Command calling is most prevalent in the Advanced and Challenge levels of modern western square dancing where it is used to keep the calls simple and direct.
Once dancers have a fundamental understanding of the new call, and they have been walked through the call enough times to feel physically and mentally relaxed with the new square dance call, square dance callers can make simple command calls more interesting by adding “patter.” The best way to describe patter calling is, along with the command the caller delivers, there will be added clever words to either provide more description of the mechanics of the call, or simply to dress up and help fill the silences that come between commands. This usually is rhythmic and directive at the same time. You can read more about how to approach directing dancers through creative sequences in this informative article:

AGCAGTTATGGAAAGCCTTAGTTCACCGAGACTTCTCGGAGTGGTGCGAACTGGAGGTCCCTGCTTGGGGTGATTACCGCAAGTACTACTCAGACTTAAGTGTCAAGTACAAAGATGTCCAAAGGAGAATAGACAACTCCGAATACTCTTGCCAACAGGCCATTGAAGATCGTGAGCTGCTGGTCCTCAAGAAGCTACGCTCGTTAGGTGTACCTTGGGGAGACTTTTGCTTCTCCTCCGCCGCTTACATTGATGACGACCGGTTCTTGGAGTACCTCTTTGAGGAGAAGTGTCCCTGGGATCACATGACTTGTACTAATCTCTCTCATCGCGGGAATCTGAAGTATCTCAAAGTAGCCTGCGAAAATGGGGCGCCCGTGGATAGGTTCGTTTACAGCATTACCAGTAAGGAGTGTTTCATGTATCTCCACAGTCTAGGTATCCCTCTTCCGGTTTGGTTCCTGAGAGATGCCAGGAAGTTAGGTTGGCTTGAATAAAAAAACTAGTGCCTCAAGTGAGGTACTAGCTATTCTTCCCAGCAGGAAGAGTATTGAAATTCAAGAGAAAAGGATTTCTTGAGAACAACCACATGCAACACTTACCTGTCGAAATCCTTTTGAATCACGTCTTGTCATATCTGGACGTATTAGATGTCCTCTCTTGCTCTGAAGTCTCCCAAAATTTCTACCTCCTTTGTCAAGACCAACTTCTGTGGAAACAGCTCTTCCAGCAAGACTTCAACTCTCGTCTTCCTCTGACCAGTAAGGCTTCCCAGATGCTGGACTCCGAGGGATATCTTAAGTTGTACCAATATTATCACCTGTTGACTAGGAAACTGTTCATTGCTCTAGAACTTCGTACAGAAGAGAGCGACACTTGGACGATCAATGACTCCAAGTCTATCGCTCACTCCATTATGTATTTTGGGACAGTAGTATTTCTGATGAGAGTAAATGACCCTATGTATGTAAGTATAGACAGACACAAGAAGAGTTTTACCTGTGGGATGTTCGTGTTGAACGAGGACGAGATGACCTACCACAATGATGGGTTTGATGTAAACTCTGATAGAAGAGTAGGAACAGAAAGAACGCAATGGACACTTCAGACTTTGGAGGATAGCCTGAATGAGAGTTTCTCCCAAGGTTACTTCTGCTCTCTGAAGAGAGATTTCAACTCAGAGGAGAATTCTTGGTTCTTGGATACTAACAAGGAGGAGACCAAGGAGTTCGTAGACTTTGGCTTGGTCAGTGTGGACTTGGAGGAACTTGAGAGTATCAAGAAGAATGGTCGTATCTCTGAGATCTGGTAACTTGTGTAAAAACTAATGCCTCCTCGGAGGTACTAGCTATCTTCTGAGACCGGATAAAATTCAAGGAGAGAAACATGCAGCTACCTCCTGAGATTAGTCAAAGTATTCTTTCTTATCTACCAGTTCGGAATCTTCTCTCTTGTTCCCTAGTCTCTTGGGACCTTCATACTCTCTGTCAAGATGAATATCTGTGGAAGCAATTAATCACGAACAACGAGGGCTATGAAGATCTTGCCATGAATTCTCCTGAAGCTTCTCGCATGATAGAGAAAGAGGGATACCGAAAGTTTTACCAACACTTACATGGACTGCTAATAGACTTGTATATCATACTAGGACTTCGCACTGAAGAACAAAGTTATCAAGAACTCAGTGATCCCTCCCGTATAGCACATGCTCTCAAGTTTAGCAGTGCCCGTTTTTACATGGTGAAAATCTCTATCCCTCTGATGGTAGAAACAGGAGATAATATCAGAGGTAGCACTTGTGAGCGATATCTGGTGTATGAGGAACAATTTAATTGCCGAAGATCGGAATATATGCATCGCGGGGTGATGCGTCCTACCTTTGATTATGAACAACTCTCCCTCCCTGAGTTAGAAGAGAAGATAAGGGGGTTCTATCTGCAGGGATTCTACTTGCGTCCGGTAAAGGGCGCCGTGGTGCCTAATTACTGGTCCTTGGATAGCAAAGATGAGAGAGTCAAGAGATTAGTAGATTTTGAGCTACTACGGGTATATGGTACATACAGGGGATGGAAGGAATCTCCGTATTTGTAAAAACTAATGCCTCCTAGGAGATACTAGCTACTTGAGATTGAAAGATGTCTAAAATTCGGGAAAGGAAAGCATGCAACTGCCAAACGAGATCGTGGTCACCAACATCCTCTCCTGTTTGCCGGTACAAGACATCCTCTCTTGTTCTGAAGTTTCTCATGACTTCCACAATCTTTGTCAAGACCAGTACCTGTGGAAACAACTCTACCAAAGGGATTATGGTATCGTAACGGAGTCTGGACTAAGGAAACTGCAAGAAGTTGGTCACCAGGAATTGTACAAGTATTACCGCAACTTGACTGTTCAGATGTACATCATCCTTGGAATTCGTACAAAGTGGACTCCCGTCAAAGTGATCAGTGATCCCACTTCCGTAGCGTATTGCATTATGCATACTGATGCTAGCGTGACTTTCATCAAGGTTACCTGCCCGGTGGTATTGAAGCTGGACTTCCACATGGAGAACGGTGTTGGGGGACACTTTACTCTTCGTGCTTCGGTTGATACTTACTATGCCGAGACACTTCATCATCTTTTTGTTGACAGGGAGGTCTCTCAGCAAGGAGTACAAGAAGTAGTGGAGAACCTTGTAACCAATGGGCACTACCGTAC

The best way to teach new dancers how to get through a combination of calls when they are confused as to where to move to on the dance floor is to advise them to watch other dancers within the square. Advise them to combine this approach by staying in place, not panicking, and then wait for the next call. By teaching dancers this method of recovery, they will better be able to dance in harmony together and they will succeed in completing more involved square dance choreography.